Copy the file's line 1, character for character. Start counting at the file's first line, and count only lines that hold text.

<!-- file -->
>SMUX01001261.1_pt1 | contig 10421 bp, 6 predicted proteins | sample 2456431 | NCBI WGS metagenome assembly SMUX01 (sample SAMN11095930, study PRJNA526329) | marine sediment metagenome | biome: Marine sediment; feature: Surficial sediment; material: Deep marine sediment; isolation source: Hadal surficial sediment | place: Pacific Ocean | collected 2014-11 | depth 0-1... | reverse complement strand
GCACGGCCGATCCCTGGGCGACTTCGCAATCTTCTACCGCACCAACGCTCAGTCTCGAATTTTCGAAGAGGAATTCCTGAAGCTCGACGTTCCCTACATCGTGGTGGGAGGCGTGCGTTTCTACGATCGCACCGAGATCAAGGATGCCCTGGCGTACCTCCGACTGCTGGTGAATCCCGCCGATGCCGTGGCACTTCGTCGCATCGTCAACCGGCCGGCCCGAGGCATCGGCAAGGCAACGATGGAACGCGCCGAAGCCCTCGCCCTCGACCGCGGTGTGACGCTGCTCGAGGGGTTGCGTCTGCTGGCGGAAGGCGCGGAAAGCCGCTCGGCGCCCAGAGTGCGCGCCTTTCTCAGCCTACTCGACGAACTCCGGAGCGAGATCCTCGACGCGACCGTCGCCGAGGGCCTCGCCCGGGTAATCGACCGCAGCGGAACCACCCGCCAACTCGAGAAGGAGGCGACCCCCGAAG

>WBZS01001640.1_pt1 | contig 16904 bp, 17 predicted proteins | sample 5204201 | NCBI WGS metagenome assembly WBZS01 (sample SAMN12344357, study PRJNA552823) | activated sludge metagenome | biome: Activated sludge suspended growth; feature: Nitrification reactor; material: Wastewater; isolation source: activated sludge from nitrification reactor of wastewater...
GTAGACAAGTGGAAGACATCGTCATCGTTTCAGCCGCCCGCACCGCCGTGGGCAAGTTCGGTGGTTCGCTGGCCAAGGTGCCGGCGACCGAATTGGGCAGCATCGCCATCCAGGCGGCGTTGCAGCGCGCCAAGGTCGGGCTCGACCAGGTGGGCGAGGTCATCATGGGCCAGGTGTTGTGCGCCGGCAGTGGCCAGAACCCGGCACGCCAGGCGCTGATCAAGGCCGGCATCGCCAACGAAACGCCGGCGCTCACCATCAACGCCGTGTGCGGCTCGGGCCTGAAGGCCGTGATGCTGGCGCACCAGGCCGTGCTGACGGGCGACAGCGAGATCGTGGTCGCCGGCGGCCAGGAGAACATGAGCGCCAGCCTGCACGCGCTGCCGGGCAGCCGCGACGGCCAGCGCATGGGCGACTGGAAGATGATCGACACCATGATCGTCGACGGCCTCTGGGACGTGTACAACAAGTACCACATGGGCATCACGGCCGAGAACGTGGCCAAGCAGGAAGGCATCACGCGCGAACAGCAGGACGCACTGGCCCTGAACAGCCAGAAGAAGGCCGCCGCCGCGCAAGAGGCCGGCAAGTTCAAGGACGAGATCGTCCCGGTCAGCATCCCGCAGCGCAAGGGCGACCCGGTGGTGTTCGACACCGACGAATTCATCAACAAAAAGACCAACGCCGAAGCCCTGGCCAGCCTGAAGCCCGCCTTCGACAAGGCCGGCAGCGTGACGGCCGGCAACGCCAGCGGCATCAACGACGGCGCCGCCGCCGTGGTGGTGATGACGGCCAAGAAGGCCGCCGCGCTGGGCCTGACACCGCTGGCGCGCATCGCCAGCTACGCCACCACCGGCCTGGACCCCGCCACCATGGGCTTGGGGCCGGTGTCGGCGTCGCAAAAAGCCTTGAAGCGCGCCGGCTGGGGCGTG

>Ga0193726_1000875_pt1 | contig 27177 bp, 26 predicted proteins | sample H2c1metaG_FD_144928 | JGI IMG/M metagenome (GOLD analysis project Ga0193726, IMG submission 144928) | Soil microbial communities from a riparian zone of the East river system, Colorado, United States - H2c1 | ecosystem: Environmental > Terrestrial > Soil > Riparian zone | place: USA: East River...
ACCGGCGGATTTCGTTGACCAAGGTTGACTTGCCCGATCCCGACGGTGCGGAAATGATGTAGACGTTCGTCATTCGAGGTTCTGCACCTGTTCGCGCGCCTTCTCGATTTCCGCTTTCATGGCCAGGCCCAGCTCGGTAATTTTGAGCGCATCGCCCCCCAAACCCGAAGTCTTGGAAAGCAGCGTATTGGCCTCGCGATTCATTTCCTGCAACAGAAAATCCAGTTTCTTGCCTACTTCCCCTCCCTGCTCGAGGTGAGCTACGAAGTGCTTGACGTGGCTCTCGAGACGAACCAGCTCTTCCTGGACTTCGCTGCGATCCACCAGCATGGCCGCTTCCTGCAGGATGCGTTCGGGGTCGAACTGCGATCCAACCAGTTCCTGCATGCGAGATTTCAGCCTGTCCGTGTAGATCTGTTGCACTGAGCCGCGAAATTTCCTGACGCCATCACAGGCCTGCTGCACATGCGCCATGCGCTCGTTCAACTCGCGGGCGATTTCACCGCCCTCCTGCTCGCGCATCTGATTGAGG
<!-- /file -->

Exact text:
>SMUX01001261.1_pt1 | contig 10421 bp, 6 predicted proteins | sample 2456431 | NCBI WGS metagenome assembly SMUX01 (sample SAMN11095930, study PRJNA526329) | marine sediment metagenome | biome: Marine sediment; feature: Surficial sediment; material: Deep marine sediment; isolation source: Hadal surficial sediment | place: Pacific Ocean | collected 2014-11 | depth 0-1... | reverse complement strand